PROCESS of research and using net resources for a self-learning
adventure is almost as much of the goal as learning a programming
skill.

That said, a good learning goal for my kid would be to create a
spelling tutor for his little brother. My (simple) vision would be:

1. an input file of this week's word list
2. use a free text-to-speech engine to call out one word at a time
3. in turn, monitor each key press as a particular word is being
typed, beeping on an incorrect keystroke and going to the next word if
correct

I don't care if it takes a year or two to get to this level, I just
want a vehicle that will take us there.

I told my son, who wants to learn how to compute probabilities, that we
have to start with some boring stuff so we can learn how to do the cool
stuff. Adding and subtracting aren't really fun, but figuring odds on
rolling dice IS fun. Learning to program will be kind of like that.
He accepted that explantion.

So, that said... In ~simplest~ terms for the stated goal -- Forth or
Python?
...the goal is NOT the spelling tutor... it is learning how to use a
tool to solve a problem. I am asking which tool is more suited to an
otherwise arbitrary direction of "spelling tutor program."

[NOTE: This is not a troll. I'm geting ready to bark up a tree and I
prefer to avoid the wrong one. I am cross-posting.]

Thanks


Over on comp.python.education, David Handy recently announced his book
with a fairly long message (excerpted here):
...
Written by a homeschooling Dad and professional software developer,
"Computer Programming is Fun!" fills a need for a book that teaches
computer programming to teenage youth.
...
208 pages, $29.95 plus taxes and shipping if applicable
Order from the author's web site:
http://www.handysoftware.com/cpif/
...
"Why teach computer programming to teenagers? For the same reason
you would teach them piano or any other musical instrument. Consider
the computer an instrument for the mind."

I've not seen the book myself, but it seems like it is targeted
to very nearly your situation, so I'd investigate it.

--Scott David Daniels
Sc***********@Acm.Org
Jul 19 '05 #14

P: n/a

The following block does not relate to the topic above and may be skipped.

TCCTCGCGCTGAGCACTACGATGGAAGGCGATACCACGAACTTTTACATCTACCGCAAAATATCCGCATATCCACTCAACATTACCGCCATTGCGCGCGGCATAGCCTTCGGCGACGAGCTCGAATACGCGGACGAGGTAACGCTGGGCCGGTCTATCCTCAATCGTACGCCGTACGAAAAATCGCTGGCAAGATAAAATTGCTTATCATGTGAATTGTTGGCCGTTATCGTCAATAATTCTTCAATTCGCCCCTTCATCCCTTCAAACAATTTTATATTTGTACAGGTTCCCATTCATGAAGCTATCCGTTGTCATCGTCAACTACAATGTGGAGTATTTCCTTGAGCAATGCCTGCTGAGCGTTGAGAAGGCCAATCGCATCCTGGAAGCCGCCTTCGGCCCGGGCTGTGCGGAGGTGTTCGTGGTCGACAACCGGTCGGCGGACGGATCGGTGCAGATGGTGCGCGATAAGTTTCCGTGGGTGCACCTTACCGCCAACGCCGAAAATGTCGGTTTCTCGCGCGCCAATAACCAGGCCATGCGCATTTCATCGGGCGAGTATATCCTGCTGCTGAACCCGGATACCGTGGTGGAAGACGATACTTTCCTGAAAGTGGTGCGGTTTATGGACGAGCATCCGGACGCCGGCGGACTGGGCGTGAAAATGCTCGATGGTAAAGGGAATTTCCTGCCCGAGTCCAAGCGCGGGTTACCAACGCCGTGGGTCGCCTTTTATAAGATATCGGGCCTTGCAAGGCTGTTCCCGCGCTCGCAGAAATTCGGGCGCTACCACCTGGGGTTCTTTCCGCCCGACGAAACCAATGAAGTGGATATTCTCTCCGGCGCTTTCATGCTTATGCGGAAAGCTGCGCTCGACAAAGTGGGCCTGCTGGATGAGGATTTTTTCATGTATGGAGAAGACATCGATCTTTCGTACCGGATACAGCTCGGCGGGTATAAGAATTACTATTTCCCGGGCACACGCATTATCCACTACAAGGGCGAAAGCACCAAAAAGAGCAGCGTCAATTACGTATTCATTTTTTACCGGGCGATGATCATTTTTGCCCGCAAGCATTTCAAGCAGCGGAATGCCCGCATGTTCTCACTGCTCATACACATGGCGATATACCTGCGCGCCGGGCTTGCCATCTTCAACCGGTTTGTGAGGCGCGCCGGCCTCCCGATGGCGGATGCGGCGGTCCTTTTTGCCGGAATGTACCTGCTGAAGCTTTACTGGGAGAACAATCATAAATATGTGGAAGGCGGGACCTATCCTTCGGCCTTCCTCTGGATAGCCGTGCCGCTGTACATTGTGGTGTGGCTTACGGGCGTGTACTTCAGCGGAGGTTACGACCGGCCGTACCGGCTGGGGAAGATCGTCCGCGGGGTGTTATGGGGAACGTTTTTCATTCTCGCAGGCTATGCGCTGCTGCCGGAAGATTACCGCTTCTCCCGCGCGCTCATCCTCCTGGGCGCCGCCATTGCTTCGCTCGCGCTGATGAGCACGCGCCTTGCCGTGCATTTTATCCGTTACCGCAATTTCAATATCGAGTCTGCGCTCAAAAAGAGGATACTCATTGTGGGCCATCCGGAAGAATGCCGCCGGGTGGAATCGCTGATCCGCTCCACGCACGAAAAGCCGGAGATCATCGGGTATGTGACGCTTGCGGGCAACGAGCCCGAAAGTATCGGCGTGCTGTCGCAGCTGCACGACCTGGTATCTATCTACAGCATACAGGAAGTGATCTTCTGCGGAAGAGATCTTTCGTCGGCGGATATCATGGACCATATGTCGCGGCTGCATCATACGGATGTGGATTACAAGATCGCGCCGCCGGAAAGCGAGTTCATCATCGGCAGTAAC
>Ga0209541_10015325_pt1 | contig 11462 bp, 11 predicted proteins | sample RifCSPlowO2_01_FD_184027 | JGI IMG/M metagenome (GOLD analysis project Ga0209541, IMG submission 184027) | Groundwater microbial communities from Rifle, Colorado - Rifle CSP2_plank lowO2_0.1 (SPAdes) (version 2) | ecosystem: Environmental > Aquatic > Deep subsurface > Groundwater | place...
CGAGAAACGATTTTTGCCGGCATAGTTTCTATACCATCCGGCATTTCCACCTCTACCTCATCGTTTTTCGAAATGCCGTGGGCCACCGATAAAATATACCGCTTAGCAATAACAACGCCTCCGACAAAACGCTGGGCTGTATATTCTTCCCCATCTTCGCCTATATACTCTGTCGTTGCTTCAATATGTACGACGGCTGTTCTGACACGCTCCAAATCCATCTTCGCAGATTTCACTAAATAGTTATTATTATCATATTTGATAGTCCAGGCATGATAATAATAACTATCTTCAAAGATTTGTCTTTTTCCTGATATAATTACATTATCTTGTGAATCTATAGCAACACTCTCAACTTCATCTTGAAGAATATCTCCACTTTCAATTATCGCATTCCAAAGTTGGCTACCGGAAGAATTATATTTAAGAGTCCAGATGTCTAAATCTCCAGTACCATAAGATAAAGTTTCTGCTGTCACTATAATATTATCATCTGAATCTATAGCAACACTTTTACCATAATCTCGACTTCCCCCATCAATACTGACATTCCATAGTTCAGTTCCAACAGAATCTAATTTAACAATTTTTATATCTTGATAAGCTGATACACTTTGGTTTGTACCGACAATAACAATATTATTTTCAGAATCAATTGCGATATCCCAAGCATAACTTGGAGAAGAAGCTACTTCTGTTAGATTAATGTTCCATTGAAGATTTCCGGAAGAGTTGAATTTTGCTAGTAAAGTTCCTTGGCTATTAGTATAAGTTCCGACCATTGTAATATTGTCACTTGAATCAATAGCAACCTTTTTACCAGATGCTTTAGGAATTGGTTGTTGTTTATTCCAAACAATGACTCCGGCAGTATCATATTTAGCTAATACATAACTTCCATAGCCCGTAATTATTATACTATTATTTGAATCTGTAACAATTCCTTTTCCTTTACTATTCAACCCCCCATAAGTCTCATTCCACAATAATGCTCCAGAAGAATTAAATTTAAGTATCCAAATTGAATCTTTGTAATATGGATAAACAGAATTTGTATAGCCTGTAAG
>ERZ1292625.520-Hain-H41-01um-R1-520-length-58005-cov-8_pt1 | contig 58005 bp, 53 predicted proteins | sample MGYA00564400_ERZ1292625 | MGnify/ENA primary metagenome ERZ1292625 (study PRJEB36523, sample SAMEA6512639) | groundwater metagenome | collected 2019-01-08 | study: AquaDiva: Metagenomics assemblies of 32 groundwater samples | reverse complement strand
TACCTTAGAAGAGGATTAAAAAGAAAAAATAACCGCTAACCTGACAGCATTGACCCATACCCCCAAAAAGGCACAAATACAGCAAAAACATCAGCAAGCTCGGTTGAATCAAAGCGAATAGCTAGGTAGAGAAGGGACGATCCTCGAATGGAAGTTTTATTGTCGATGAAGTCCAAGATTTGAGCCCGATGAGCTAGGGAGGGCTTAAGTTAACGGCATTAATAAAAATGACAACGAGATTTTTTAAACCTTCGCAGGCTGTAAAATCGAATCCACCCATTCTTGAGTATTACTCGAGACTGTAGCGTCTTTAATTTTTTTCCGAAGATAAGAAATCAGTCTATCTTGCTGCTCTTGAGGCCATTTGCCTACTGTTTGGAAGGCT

On Tue, 28 Jun 2005 08:18:55 -0400, Matt Feinstein <no****@here.com>
declaimed the following in comp.lang.python:
FORTH is 'way outside the mainstream of current programming, while
Unless one is coding low-level objects on a MUCK (and even that,
on the MUCKs I sometimes visit, requires sysop approval to access the
MUF interpreter -- the mundanes make do with MPI, a LISP-like language).

-- ================================================== ============ <
wl*****@ix.netcom.com | Wulfraed Dennis Lee Bieber KD6MOG <
wu******@dm.net | Bestiaria Support Staff <
================================================== ============ <
Home Page: <http://www.dm.net/~wulfraed/> <
Overflow Page: <http://wlfraed.home.netcom.com/> <

Jul 19 '05 #15

P: n/a
Dennis Lee Bieber wrote:
On Tue, 28 Jun 2005 08:18:55 -0400, Matt Feinstein <no****@here.com>
declaimed the following in comp.lang.python:

FORTH is 'way outside the mainstream of current programming, while

Unless one is coding low-level objects on a MUCK (and even that,
on the MUCKs I sometimes visit, requires sysop approval to access the
MUF interpreter -- the mundanes make do with MPI, a LISP-like language).


Not "unless"... perhaps "because"? Whatever a MUCK is, it's definitely
not part of the "mainstream of current programming", even if you're the
one doing it...

-Peter
Jul 19 '05 #16

P: n/a
BORT wrote:
I am toying with the idea of teaching my ten year old a little about
programming. I started my search with something like "best FREE
programming language for kids." After MUCH clicking and high-level
scanning, I am looking at Python and Forth. Both have advocates that
say each is a great approach to learning computers.


Kids your backwards talking like if forth love will they then.
Jul 19 '05 #17

P: n/a
BORT wrote:
I am toying with the idea of teaching my ten year old a little about
programming. I started my search with something like "best FREE
programming language for kids." After MUCH clicking and high-level
scanning, I am looking at Python and Forth. Both have advocates that
say each is a great approach to learning computers.


Call me biased, but I'd recommend Python, and it all comes down to a
single concept: Transferability.

As others have mentioned, Forth programming is in somewhat of it's own
class. It's not really imperative, object oriented, or declarative. It's